Cor Pulmonale is defined as a complication of disorders that slow or block blood flow in the lungs, resulting from raised blood pressure in the lungs. A deadly form of Congestive Heart Failure, it creates enlargement or hypertrophy of the right ventricle in response to increased right ventricular afterload. Cor Pulmonale presents as right heart failure, which is defined by a sustained increase in right ventricular pressures combined with an inability to balance the cardiac output in response to exercise or other stimuli. Both sexes and all ages are effected by this devistating illness, but it is most common in men over 40.

There are generally no symptoms in the early stages.
The most common presenting complaints of patients with cor pulmonale are:
dyspnea on exertion
Syncope and near syncope
chest pain
leg edema
Distended neck veins
Bluish skin
Enlarged liver and swollen abdomen

Physical findings may be subtle early. Jugular venous pressures are always increased. Cardiac palpation may reveal a right ventricular heave. P2 is increased and moves closer to A2 as the pulmonary pressures increase. Eventually S2 may be fixed and paradoxically split. Increased right atrial pressures may lead to dependent edema, hepatojugular reflux, and ascites.

Lateral CXR Showing Cor Pulmonale

The chest x-ray may reveal right ventricular hypertrophy, manifest as filling of the retrocardiac space on the lateral film, and increased PA size.

EKG Indicating Cor Pulmonale

The ECG may be normal or show right atrial and ventricular enlargement as well as an R axis deviation. Supraventricular tachycardias are common.

Diagnosis is often expected based on clinical examination although findings may be subtle. Increasingly, the diagnosis of pulmonary hypertension is made with echocardiagraphy which demonstrates increased right ventricular size and wall thickness as well as evidence of ventricular interdependence (i.e. the septum moves with the right ventricle instead of the left). In the presence of tricuspid regurgitation (which is almost invariably present in right heart failure), pulmonary artery pressures can be estimated based on the velocity of the regurgitant jet. The diagnosis is confirmed with right heart catheterization which demonstrates elevated right atrial, ventricular and pulmonary artery pressures. Left atrial pressure is normal unless there is mitral stenosis or left ventricular failure. In addition, measurement of chamber oxygen saturations during right heart catheterization can be diagnostic for left to right shunts.


PROBABLE OUTCOME--This condition is currently considered incurable. Many persons live 10 or 15 years after diagnosis, but disability will slowly increase. However, symptoms can be relieved or controlled. Lung transplants may be curative. Scientific research into causes and treatment continues, so there is hope for increasingly effective treatment and cure.

MEDICATIONS : These should include..
  • Diuretics to prevent fluid accumulation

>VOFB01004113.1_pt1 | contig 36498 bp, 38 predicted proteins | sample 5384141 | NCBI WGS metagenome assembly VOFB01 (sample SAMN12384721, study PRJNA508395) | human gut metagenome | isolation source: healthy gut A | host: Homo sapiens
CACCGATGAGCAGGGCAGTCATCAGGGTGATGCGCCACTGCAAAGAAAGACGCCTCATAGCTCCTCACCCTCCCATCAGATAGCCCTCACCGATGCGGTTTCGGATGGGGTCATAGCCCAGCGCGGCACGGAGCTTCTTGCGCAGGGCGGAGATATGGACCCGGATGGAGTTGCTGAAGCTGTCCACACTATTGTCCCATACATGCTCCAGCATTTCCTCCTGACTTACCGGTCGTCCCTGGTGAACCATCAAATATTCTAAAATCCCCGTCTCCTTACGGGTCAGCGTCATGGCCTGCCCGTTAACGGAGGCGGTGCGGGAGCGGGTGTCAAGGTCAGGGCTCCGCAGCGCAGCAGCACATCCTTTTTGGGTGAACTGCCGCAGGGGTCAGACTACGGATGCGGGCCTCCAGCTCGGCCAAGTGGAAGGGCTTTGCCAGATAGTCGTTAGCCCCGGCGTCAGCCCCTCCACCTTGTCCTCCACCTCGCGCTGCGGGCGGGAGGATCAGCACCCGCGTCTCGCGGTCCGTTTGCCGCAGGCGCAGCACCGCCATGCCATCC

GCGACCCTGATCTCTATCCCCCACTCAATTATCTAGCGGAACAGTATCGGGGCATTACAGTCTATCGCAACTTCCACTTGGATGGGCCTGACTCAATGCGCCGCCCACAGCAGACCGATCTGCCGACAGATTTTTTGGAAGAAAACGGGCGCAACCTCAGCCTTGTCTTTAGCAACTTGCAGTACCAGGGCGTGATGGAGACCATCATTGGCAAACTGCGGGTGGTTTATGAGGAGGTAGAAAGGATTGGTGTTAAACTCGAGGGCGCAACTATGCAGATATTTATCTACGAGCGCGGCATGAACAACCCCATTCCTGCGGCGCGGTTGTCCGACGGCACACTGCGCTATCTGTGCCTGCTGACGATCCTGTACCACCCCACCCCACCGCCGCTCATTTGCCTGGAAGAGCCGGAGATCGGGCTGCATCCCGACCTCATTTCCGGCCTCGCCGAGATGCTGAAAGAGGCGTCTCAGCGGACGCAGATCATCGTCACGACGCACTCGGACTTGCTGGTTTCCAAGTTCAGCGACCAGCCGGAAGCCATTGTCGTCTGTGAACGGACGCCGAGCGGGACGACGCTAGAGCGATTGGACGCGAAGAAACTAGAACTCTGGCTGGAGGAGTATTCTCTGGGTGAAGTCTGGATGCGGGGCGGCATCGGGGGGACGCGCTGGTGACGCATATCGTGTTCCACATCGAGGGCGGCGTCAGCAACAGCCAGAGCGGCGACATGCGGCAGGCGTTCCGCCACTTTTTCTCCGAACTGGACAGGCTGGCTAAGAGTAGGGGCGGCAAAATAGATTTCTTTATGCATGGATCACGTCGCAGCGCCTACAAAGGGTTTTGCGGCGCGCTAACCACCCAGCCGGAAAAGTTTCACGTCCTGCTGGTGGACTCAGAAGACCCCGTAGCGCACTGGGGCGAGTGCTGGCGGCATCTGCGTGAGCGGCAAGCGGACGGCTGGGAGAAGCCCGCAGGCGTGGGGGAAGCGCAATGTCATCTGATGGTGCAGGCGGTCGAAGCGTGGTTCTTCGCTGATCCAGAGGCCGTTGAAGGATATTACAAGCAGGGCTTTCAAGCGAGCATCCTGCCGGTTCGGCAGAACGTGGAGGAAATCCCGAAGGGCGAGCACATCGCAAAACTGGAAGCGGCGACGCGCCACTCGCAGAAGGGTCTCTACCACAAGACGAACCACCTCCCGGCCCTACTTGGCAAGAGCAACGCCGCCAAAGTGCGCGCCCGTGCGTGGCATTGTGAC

• Digitalis to strengthen the force of heart-muscle contractions
  • Antibiotics for recurrent infections
  • Vasodilators to reduce the resistance of the blood vessels to promote improved
    blood flow

    ACTIVITY : There should be no restrictions. The patient should be as active as the condition allows, without overexerting. Rest between activities is vital.

    DIET : Salt moderated


    Anticoagulation or vena caval interruption are effective for thromboembolic disease. CPAP or tracheostomy can be used for obstructive sleep apnea, and correction of cardiac abnormalities is effective if the pulmonary vascular resistance is not substantially elevated.

    Afterload Reduction
    Medical therapy is aimed primarily at decreasing right sided afterload. This can be done most effectively with oxygen via reversal of hypoxic pulmonary vasoconstriction. Two large studies of patients with chronic hypoxia (SaO2 less than 90%) and cor pulmonale secondary to COPD demonstrated marked survival benefits with long term oxygen therapy.
    Vasodilating agents used in left heart failure are generally ineffective at decreasing right sided afterload as systemic hypotension is usually encountered before significant decreases in pulmonary vascular resistance are achieved. One clear exception to this is inhaled nitric oxide. The rapid metabolism of this drug prevents systemic vasodilation and hypotension. Furthermore its distribution solely to ventilated regions prevents the worsened hypoxemia due to impaired V/Q mismatching encountered with systemic vasodilators. Research in this field is active at present.

    Heart Failure
    Peripheral edema and ascites due to right heart failure can be treated with diuretics. This must be done with care as decreased right ventricular filling can be associated with a catastrophic fall in cardiac output. Digoxin is not effective for treating right heart failure.

    Lung Transplantation
    Lung transplantaion should be considered for patients with end stage COPD, fibrotic lung diseases and primary pulmonary hypertension who have severe symptoms despite maximal medical therapy. Dramatic reversals in pulmonary hypertension and clinical symptoms are seen with this procedure, however, it carries the side effects of long term immunosuppression.

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